The International Court of Justice (ICJ) is one of the principal bodies of the UN. It mediates disputes between UN member states (countries), and provides advice to the General Assembly on issues relating to international law. There are a limited number of spaces for ICJ teams at each GUNA, reserved on a first-come, first-served basis based on registrations.

The ICJ does not put individuals on trial; only member states of the UN may participate in the proceedings of the court. States may present cases on behalf of other entities (e.g. companies or groups of people within their own jurisdictions).

The ICJ hears two kinds of cases:

  • Contentious Cases: Cases in which two or more states are in disagreement about a point of International Law or treaty requirements. The ICJ may exercise its jurisdiction in such cases only if both states agree to such jurisdiction, or if the provisions of the treaty in question include a clause granting the ICJ jurisdiction in case of conflict.
  • Advisory Cases: The General Assembly, and other bodies of the United Nations, may request Advisory Opinions from the Court in order to clarify a point of International Law or procedure. Such cases are not directed at specific states, although the decision of the court theoretically applies to all states within the United Nations.

As we are introducing the program the 2023 program year, we will only hear Advisory Cases.  At the 2024 Conference, we will have both types of cases.

ICJ teams will be assigned one side of either an Advisory Case or a Contentious Case. Each team will present between 2-3 rounds of oral arguments based on the case they are assigned. ICJ Presidents & Justices will hear the oral arguments and score each team.

For more information, be sure to check out the GUNA Resources Page.

Delegate Roles

All ICJ delegates serve as Advocates in teams of 2. Each ICJ team will be assigned (1 month prior to GUNA) the applicant or respondent position for either the Advisory or Contentious Case. Your team will have 15 minutes to present your side of your assigned case. If you are serving as the Applicant, you will be able to reserve up to 5 minutes of that time for a rebuttal (closing argument).

Supporting Officers

Members of the Court (2)
Application | Open to Experienced Delegates (Gr. 10-12)

  • Must attend Supporting Officer Training prior to GUNA
  • Must review and understand their assigned case in addition to preparing lines of questioning for the applicants and respondents on the case.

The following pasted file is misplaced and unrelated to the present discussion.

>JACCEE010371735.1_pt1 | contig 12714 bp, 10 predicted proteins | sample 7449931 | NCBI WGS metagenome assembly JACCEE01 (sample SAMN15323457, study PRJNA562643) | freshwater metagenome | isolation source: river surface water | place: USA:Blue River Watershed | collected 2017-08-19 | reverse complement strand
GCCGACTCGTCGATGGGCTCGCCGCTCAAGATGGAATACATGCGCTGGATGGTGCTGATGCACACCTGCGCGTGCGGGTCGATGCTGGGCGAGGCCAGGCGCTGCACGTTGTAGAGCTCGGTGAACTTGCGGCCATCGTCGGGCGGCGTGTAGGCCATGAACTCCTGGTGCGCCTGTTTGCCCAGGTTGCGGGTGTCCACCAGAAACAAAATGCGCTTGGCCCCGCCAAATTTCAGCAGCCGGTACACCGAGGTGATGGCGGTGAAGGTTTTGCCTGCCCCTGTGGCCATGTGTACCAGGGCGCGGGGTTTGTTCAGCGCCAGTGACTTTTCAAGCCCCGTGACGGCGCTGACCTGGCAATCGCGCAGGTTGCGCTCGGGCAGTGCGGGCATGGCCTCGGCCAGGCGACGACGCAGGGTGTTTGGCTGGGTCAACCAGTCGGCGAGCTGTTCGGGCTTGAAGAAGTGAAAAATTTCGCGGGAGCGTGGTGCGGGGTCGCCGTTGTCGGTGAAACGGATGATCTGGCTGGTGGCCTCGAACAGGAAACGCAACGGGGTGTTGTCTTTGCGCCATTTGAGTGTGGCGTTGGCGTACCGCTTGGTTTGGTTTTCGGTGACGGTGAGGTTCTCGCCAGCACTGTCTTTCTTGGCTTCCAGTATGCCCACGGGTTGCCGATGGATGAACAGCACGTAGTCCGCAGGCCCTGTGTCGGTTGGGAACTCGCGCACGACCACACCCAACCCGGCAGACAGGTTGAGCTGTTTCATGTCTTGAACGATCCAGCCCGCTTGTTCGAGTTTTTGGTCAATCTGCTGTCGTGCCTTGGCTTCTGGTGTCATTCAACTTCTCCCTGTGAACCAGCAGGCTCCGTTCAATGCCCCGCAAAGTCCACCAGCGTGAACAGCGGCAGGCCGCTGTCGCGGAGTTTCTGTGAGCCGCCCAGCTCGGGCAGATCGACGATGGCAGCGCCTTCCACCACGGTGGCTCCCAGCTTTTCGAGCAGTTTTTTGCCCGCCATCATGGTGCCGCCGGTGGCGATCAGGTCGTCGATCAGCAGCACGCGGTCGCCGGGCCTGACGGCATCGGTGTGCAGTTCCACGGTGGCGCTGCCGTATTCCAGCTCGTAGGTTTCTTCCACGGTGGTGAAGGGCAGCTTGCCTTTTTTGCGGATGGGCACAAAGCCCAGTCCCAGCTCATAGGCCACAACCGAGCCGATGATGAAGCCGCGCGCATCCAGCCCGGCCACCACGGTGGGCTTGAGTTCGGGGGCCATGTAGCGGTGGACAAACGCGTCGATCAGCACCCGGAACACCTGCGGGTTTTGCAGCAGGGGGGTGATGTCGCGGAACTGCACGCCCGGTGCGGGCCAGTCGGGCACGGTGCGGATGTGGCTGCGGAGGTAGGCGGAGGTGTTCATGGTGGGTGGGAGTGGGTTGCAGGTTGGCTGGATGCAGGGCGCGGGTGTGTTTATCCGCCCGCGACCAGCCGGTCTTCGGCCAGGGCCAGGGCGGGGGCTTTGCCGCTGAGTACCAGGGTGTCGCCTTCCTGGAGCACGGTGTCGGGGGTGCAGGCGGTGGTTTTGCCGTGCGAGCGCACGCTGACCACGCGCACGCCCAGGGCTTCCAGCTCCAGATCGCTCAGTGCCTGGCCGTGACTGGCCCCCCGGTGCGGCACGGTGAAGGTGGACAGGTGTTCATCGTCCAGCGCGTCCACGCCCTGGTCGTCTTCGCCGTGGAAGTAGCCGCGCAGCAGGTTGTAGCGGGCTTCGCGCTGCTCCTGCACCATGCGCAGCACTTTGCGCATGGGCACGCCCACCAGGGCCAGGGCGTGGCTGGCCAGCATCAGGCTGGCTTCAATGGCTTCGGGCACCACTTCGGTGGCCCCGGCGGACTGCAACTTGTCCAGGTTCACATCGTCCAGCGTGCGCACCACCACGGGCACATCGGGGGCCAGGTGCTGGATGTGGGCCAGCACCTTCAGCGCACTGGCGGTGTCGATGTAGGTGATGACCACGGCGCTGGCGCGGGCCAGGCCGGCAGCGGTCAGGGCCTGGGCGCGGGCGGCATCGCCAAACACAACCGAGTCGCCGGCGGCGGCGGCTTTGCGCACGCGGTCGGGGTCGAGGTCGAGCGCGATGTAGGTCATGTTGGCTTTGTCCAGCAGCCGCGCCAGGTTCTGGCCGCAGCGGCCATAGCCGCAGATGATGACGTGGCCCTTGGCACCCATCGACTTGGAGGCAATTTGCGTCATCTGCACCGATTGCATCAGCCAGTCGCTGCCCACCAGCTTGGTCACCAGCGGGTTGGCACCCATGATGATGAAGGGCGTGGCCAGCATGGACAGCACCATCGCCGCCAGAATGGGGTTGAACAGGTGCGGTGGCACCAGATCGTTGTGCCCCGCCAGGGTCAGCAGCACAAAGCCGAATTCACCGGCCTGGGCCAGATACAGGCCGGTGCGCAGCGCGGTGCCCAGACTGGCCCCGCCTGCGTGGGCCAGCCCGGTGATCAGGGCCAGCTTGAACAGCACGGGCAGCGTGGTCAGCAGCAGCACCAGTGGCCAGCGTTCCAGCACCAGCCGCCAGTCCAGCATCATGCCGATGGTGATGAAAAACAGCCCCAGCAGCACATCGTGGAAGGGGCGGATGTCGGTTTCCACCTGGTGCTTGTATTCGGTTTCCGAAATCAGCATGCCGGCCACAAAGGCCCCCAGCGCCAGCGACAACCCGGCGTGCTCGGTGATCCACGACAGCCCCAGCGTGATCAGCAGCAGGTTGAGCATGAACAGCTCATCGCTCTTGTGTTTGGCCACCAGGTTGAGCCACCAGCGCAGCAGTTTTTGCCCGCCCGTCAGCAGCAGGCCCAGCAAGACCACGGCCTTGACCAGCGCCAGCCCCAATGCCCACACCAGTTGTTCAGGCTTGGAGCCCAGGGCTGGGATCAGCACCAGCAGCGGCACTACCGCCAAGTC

• Judges will act as leaders for the ICJ, helping lead scoring and asking questions of the advocates that pertain to the case.
  • 2 Judges will hear Advisory Cases with one ICJ President, and (in future years) 2 will hear Contentious Cases with the other ICJ President

Presiding Officers

ICJ Presidents (1)
Chosen by GCCE Staff

The ICJ is presided over by the ICJ Presidents. Each President will be assigned one of the cases, and will preside over hearings with those delegates serving as Justices for that case. The Presidents will be help organize and facilitate the Deliberations following each hearing.


ICJ Resources

  • Program Guide – This will guide you through the entire ICJ program.
  • Preparation Calendar – This calendar is designed to make the ICJ program preparation more manageable from advocates of all experience levels. Although this schedule is not a requirement, it has been designed by veterans of the program who highly recommend a schedule similar to this.
  • Court Procedure – The ICJ procedure is the word-for-word procedure that will be used at KUNA to guide all competition rounds. Use this to practice before GUNA in order to immerse yourself
  • Memorial & Oral Argument Samples – These resources are designed to serve as templates for advocates to base their memorials and speeches upon.
  • IRAC Worksheet – This is a tool that can be used when reading the provided case opinions. As you read the opinions, take notes on important points and quotes that will be useful for your Brief and Oral Arguments.
  • ICJ Basic Toolkit – This is an interactive product from the United Nations’ International Court of Justice intended for the use of the public, providing a brief overview of the Court.
  • Glossary of Terms